A personal footnote to the Troy Eid story: Eid lived next door to me in my senior year of college. He seemed like a nice guy, and was editor of the school paper, which is why I was surprised that the first thing I heard about him in more than 20 years was that he was a U.S. attorney writing this op-ed in the Denver Post. It’s a screed against bloggers, and against traditional journalists who get “so many of their story leads from anonymous Internet scribblers whose veracity and competency cannot by definition be verified.”
Eid’s complaint about what he calls “Blog Nation” is that after his office declined to prosecute a group of alleged anti-Obama plotters for making threats, bloggers raised questions about his decision, failing to take it for granted that Eid was using his best ethical judgment.
And then, in a demonstration of what Eid calls “the paranoia of our times”:
Major news outlets contacted us, cited the blog reports, repeated their where-there’s-smoke-there-must-be-fire allegations, and demanded I deny them. These were many of the same reporters who had participated in our press conference just hours before.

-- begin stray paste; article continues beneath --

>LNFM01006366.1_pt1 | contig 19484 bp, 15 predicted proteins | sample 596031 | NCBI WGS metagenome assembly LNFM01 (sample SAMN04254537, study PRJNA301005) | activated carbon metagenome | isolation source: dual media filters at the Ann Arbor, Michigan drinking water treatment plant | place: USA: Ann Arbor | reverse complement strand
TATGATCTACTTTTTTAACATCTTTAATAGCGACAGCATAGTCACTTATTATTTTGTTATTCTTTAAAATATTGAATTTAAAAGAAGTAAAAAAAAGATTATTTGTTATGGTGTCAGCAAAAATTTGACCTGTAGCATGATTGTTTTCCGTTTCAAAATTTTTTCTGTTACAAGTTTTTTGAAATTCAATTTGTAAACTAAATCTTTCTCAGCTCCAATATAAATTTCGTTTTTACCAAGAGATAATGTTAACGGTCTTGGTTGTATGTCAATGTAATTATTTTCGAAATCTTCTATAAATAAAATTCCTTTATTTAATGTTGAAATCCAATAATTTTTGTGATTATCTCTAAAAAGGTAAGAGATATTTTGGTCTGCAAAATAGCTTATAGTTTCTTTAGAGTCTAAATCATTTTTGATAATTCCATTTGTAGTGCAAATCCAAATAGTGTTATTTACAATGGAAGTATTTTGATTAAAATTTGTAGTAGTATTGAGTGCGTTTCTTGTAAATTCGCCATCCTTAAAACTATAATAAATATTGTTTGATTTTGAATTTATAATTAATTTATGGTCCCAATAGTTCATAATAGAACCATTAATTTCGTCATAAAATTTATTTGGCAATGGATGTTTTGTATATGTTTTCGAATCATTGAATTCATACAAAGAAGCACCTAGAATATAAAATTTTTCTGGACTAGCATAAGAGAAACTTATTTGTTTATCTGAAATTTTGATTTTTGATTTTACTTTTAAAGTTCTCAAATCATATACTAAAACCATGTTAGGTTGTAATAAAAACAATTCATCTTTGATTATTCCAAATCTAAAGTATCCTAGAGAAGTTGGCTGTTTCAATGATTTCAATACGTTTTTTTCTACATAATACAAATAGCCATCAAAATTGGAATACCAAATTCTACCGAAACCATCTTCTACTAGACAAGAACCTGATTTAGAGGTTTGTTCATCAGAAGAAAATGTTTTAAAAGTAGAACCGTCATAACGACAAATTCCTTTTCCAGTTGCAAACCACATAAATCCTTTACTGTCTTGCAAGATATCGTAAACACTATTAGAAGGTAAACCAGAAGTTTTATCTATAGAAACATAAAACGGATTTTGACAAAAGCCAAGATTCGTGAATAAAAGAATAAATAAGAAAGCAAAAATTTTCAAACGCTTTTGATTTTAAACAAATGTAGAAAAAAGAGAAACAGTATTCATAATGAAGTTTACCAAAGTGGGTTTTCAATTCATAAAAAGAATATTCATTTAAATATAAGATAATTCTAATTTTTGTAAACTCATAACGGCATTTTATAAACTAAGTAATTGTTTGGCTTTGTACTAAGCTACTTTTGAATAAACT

Even though they had just been told the official story, journalists still had the nerve to ask questions–questions suggested by bloggers! Where could they have gotten the paranoid idea that decisions made in the Bush Justice Department might be politicized?
For another oddball Republican view of how a free press is supposed to work, here’s Sarah Palin:
If [the media] convince enough voters that that is negative campaigning, for me to call Barack Obama out on his associations…then I don’t know what the future of our country would be in terms of First Amendment rights and our ability to ask questions without fear of attacks by the mainstream media.